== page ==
Newsletter Updates for the Week of February 20, 2017

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Welcome from Haywood Street

What a special meal, prepared and served in partnership with our friends from Gan Shan Station and Table. We could sure taste the love in every bite!


Find more pictures and stories from our congregation here

Updates:

> Haywood Street is now seeking Welcoming Companions to help assist visitors to the appropriate parking areas on Wednesdays between 11:30 and 12:30. Please contact Emily Bentley at 828-575-2477 (ext. 106) if you are interested.

> Haywood Street is back on Instagram! Follow along at https://www.instagram.com/haywoodstreetcongregation/

> A reminder that Reverend Combs will be on Sabbatical for the month of March.

>“Led by the Light” – Sermon by Rev. Brian Combs 2/22/17

A Haywood Reflection from Dave:

Seek first to understand, then to be understood. That saying has probably been around for a long time, but I first saw it recently on a column at the entrance to the Main Office of Avery’s Creek Elementary School. It made me think of the Hospitality Room. Each of us comes from different backgrounds, experiences, circumstances, and expectations. Even identical twins turn out to have some things that distinguish them from one another. That’s what makes the Hospitality Room so remarkable, even in the quieter times when there are only 40 or 50 people there. But boost that to 80 or 90, and then we clearly have the reality of Holy Chaos.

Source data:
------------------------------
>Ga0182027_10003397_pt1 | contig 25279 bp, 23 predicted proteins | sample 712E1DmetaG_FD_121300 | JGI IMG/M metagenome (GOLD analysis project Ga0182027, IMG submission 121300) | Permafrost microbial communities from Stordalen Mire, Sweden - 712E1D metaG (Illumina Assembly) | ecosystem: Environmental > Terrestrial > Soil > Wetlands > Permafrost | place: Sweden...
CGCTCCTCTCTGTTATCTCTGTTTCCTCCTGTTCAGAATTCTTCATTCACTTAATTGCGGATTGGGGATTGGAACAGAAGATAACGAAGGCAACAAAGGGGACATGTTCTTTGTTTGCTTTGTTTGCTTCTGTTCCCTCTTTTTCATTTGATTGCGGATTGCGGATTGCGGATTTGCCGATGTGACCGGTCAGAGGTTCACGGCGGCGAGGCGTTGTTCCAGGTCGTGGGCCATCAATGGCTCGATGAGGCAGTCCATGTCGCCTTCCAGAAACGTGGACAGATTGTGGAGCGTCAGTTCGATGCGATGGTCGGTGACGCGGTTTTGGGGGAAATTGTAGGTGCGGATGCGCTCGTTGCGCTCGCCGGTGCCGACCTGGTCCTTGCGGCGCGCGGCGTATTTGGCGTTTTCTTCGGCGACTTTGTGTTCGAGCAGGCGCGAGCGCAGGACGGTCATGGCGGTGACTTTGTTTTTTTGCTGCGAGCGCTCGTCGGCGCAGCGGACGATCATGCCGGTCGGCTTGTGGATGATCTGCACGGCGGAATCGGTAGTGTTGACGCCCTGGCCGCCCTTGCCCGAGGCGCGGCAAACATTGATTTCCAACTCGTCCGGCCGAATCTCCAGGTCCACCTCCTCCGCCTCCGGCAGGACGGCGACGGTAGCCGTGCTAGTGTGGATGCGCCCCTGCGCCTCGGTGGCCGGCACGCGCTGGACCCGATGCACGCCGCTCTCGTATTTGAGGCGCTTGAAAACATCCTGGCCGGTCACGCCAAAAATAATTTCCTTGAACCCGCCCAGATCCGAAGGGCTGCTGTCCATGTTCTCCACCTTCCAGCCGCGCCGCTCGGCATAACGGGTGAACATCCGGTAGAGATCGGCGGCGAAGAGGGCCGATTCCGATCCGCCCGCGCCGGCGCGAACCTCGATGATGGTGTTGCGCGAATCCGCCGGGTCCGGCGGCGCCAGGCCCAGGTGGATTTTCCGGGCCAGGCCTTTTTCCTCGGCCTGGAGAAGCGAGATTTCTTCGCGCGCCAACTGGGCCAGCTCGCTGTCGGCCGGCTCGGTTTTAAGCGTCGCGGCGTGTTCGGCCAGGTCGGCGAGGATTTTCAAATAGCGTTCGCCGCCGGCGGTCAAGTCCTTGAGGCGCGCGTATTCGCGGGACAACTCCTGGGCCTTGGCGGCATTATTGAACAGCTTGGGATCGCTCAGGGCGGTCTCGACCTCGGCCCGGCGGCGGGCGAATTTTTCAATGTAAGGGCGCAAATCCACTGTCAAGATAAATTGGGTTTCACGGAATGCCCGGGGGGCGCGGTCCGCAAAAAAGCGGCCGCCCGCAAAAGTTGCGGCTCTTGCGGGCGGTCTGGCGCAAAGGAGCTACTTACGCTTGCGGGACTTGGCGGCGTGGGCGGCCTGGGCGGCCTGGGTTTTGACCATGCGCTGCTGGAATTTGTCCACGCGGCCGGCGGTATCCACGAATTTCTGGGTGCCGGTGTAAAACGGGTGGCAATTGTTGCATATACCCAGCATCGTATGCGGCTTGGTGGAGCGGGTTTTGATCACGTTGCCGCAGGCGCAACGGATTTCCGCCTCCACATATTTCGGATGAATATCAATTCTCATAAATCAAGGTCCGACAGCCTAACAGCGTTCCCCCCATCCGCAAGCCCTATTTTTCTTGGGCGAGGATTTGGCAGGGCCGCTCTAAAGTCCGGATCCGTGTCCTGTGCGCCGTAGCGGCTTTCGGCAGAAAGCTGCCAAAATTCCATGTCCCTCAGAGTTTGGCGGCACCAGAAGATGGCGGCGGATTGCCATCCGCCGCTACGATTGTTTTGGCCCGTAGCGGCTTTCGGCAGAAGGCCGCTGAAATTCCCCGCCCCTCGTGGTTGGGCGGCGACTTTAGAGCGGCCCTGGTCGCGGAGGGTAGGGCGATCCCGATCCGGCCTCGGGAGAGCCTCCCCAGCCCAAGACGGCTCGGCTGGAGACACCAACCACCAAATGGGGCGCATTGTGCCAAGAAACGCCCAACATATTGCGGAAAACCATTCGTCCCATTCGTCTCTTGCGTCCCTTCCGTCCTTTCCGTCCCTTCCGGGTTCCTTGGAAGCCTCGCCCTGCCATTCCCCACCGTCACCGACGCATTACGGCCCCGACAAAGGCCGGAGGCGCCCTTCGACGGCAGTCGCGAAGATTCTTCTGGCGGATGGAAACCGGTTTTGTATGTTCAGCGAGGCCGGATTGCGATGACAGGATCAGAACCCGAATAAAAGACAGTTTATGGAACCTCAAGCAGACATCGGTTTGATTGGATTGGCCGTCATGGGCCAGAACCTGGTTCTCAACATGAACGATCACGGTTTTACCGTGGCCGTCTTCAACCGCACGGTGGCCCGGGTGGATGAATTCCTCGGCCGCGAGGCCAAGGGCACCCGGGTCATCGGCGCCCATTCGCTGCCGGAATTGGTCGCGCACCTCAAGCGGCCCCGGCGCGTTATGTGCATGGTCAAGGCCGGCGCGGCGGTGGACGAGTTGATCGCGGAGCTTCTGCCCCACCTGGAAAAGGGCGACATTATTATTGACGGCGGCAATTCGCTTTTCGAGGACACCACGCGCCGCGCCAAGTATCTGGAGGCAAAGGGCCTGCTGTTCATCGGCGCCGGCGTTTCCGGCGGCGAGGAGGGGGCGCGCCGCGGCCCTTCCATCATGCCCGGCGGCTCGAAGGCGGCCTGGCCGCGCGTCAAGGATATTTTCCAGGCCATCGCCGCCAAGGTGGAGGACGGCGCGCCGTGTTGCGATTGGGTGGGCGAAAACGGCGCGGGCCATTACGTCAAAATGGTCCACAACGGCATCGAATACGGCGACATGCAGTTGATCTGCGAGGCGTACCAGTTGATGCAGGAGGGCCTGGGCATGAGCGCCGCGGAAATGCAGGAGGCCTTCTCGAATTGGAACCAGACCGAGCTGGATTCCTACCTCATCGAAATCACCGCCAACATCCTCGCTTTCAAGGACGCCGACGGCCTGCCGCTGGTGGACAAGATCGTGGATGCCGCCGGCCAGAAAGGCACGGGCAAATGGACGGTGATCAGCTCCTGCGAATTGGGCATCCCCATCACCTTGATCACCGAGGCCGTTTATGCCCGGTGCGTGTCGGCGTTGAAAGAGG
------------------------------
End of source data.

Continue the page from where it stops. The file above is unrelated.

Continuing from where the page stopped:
Whatever the number, it’s so important  for everyone to be understanding of all of the others. This is true not only at the Haywood Street Congregation, but also at a game, in a store, in a meeting, at church, at home, or any place. Nearly all the time, whether at HSC or elsewhere, everything goes well.  But occasionally something can happen wherever we are—–a caustic comment, a slight bump against someone, something gets spilled on us, whatever it may be. That’s when being understanding of others must take priority over our expectation—-or insistence—–that we must be understood first. We should not assume we are always right or better or more careful or more gracious than the other person (or everyone). Civility counts when we disagree with someone or we feel offended or hurt by them. We must somehow quickly remind ourselves that it is indeed a sign of strength to step back and listen. That’s exactly when we should first seek to understand, and then to be understood.

As has been said, truly big people (and I say that figuratively, not literally) are courteous, considerate, forgiving, thoughtful—–not just to some people in some situations, but to all people all the time. We can think of what was said of President Gerald Ford: “He answered courtesy with courtesy, and discourtesy with courtesy.” How’s that for a model for all of us?

Each time I’m in the Hospitality Room, I’m grateful for the opportunity to be helpful to everyone there and thereby doing something good for me. I can’t help but have the feeling that my grandparents and parents are watching over me with love and happiness in their hearts.

Conclusion:   “Judge not lest __  __  __  ______.”
                    “Do unto others__ ___ _____ ____ ____ __ ____ ___.”

 

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